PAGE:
Ajuga reptans grows 6 to 8 inches high and wide, and is suitable for zones 3 to 10. Some cultivars, like ‘Black Scallop,’ have beautiful (dark) foliage in addition to the blooms.

06

Japanese Spurge
Japanese Pachysandra, or Japanese Spurge (Pachysandra terminis), with raindrops and evergreen groundcover, Bad Reichenhall in Upper Bavaria. Germany.

The Japanese spurge, Pachysandra terminis, produces white flowers in the spring. However, it is primarily grown for its lush green foliage. It grows to 6 inches high and 12 inches wide. It can be grown in zones 4-8. This ground cover is not to be confused with the purple wood spurge, Euphorbia purpurea.

07

Vinca Minor Vines
Vinca minor with blue flowers.

Vinca minor, which produces adorable blue flowers in the spring, is a great option for those who want something more than just greenery. This plant can become invasive if it is not maintained consistently.3 The vines grow up to six inches high and the plants themselves can reach 18 inches. It can be grown in zones 4-8.

08

Spotted Dead Nettles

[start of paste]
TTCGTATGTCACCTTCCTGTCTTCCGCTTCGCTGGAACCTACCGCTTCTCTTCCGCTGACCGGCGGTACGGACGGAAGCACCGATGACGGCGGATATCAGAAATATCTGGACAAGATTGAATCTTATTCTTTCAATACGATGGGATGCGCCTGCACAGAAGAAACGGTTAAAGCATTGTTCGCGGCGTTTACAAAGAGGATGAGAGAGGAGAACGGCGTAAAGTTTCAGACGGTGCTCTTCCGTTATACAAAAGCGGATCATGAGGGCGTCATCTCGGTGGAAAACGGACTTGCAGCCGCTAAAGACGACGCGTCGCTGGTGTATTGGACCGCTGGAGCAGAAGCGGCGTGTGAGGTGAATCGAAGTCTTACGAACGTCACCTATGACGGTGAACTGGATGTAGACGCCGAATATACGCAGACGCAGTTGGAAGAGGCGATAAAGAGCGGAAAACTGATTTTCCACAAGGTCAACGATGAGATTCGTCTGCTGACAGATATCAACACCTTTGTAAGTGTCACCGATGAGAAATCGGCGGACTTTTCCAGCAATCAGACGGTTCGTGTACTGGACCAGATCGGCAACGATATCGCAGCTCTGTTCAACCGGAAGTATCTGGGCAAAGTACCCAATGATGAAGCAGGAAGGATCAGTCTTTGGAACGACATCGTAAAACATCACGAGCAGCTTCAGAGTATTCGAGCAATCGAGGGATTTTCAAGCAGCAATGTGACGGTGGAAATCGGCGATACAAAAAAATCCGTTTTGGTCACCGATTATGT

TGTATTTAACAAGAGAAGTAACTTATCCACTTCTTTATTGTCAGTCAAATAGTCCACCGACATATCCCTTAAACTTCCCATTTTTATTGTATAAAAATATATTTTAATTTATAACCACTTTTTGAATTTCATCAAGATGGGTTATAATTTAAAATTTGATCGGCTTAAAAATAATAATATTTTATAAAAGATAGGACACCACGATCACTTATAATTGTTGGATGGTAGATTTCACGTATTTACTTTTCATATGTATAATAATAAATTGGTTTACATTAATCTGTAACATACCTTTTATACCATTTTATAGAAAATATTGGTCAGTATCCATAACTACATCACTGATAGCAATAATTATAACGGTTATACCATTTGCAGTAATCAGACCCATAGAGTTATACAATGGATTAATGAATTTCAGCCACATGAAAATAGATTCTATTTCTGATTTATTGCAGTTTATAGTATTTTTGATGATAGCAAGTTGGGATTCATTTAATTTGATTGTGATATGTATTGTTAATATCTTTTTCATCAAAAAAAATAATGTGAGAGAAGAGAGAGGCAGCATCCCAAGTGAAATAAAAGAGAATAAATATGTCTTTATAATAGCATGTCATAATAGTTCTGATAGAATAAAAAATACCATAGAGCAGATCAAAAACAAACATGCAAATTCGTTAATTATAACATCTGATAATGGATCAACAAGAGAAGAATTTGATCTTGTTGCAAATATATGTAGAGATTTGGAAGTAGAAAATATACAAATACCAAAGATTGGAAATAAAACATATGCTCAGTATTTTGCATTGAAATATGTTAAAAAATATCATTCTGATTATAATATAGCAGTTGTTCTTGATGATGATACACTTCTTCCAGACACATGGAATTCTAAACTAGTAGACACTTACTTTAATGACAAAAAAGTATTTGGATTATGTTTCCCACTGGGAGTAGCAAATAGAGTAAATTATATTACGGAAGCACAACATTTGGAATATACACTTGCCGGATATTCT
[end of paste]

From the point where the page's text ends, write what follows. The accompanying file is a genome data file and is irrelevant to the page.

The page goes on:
Pink flowers on dead nettle.

The silvery leaves and showy flowers of the spotted dead nettle are quite attractive. Lamium maculatum can be considered invasive4, but if you are careful, it will not cause you any major problems. It can grow up to 12 inches high and spread out at least twice as wide.

09

Foamflower
The tiny white foamflowers, also called Tiarella, are in full bloom during the spring.

You can find wild foamflowers (Tiarella Cordifolia) in the eastern North American woods. Although it is not a particularly showy plant, there are other species and cultivars that are more showy (Tiarella “Cygnet” or Tiarella polyphylla). Foamy bells are produced by combining coral bells with Heuchera. This small perennial (1 foot by 2 feet) can be grown in zones 4 through 9.